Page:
BBVA Weights Up Transferring Its Debt Collection Agency to Funds

22/09/2014 – Expansion

BBVA is bound to follow the steps of other Spanish entities which decided to sell their divisions to obtain better capital gains. The entity chaired by Francisco Gonzalez considers conducting one of the greatest outsourcing operations seen in Spain in 2014.

The sale would include transfer of a part of collection team of the bank in Spain, 200 Risk Management clerks led by director Manuel Castro.

KPMG, advising on the operation, has already sounded out potential buyers from the market and the interest is significant. Only an approval from the administrative board of BBVA is pending to set the ball rolling.

The bank reckons that the default in its balance has peaked and the agency soon will no more represent a core importance. The groups delinquency rate in Spain decreased from 6.4% to 6.3% in the first half of the year, registering the first fall in defaulting on loans (from €12.5 billion down to €12.3 billion).

On the market, the sale is thought to be one of the years most important not only due to BBVA being among the biggest Spanish entities, even bigger after the acquistion of Catalunya Banc, but also because this bank has been refusing selling to foreign funds until now.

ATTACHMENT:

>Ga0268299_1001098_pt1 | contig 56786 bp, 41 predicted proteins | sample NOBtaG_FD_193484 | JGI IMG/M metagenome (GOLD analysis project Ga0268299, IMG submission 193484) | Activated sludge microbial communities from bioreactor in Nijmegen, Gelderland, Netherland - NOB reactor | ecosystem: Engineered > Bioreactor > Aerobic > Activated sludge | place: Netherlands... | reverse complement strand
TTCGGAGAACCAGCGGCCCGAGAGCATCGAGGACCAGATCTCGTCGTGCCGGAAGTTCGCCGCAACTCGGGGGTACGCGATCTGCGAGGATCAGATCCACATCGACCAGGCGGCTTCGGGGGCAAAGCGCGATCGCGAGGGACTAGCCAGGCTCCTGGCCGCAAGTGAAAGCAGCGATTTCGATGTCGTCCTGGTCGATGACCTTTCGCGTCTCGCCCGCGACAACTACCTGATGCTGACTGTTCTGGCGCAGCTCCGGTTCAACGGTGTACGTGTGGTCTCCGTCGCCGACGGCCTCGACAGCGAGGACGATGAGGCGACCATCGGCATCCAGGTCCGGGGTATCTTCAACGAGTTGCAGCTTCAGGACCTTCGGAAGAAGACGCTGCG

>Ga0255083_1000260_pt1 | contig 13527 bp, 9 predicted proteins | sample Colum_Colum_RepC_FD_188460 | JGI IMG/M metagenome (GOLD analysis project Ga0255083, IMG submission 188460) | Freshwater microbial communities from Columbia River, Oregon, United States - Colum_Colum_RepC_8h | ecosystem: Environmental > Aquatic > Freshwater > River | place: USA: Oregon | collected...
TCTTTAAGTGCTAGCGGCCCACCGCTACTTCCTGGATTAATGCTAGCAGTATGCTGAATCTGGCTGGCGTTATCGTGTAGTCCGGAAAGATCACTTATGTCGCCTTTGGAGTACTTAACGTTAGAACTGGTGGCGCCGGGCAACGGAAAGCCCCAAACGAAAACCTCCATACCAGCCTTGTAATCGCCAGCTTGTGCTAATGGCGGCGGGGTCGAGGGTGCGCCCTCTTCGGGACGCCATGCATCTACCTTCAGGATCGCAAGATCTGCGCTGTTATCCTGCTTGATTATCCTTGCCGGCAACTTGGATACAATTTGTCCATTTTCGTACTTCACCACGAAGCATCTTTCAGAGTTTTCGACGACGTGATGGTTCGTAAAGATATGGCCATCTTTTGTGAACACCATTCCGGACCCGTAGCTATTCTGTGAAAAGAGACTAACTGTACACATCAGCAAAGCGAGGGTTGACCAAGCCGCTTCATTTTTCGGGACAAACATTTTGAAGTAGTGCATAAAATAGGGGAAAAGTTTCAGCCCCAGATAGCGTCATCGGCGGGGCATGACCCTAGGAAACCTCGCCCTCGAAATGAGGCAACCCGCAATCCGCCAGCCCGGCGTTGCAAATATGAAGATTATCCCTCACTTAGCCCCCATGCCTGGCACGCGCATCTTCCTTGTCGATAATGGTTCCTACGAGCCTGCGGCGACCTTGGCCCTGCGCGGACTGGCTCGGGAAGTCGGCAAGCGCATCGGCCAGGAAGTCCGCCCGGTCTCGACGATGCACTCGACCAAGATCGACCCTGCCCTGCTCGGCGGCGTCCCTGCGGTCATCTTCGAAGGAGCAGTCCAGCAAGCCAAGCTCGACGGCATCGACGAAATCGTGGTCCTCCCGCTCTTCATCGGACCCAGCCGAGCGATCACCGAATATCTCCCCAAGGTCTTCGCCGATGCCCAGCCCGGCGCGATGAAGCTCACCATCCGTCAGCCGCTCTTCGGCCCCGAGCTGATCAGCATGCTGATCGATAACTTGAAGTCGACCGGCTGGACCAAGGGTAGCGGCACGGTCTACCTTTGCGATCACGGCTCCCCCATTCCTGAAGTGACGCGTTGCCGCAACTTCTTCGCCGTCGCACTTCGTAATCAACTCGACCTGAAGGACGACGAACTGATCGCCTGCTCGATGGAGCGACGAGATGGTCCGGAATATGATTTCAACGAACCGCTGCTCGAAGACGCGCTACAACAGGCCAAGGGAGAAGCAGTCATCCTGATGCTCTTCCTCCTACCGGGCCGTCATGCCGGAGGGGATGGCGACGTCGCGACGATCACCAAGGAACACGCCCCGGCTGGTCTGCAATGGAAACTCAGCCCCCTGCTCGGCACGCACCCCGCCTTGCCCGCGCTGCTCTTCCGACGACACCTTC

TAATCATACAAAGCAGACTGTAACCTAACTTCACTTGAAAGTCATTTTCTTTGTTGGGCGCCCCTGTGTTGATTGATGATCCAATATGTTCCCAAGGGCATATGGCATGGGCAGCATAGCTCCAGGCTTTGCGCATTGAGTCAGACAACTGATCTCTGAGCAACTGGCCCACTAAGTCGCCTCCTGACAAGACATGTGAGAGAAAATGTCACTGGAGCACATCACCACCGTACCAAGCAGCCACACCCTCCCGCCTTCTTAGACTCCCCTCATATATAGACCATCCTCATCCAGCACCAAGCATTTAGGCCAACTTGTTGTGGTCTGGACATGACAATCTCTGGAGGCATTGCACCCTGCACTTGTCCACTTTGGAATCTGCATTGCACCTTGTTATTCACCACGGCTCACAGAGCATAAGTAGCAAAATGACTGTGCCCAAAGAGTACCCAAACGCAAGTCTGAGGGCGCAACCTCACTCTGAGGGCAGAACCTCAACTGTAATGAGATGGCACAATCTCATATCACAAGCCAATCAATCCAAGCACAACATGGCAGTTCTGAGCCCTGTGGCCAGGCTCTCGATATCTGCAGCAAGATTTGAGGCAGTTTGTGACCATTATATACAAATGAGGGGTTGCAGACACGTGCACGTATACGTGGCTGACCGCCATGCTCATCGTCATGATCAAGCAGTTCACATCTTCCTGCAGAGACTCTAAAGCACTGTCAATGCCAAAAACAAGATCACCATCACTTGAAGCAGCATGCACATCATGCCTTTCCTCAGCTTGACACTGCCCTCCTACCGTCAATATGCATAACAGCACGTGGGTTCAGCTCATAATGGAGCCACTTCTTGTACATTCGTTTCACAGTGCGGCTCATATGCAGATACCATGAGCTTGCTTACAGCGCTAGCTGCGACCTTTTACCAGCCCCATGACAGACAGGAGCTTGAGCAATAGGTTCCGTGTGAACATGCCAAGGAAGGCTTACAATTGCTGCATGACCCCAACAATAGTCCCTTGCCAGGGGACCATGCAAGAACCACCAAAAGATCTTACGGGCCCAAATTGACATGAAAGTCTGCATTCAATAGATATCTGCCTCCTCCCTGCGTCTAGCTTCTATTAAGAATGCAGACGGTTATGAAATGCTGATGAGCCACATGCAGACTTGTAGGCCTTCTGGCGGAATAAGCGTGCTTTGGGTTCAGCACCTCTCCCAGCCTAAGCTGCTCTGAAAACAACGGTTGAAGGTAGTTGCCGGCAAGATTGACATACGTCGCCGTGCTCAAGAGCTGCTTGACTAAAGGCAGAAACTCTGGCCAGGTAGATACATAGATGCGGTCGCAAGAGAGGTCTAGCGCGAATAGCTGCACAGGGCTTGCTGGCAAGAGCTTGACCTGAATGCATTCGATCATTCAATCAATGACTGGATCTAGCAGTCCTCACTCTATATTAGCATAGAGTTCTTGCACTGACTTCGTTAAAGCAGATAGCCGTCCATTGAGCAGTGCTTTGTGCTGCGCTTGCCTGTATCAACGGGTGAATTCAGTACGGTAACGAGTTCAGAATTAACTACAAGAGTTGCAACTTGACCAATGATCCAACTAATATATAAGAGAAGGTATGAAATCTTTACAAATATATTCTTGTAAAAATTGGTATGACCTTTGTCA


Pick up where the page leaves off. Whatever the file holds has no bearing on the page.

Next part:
But so did all its rivals: Santander that outsourced Altamira and Reintegra, CaixaBank which sold a half of ServiHabitat, Popular by shedding Aliseda, collection and credit card agencies, and Sabadell that by selling its collection branch earned €162 million. The latest operation is expected to deliver much more in gains to BBVA.

Other entities that sold their debt servicing platforms were Popular which obtained €135 million for it, Banesto (€100 million), BMN (€39 million), Santander (min. €35 million) and Pastor (€24 million). In total, Spanish financial sector made almost €500 million on this sort of transactions.

Likewise in case of real estate firm transfers, banks hand over the divisions together with employees and a 10-to-15 year contracts in exchange for equity injection. This is what aforementioned Santander and Popular did but also Bankia, CaixaBank and Cajamar. Thanks to these operations, the banks earned €2 billion total in the last years.

Among the potential purchasers, sector points at U.S. vulture funds like Elliot, D. E. Shaw or Centerbridge, as well as Nordic collection platforms like Lindorff or Aktiv Kapital.

 

Original article: Expansión (by Jorge Zuloaga)

Translation: AURA REE

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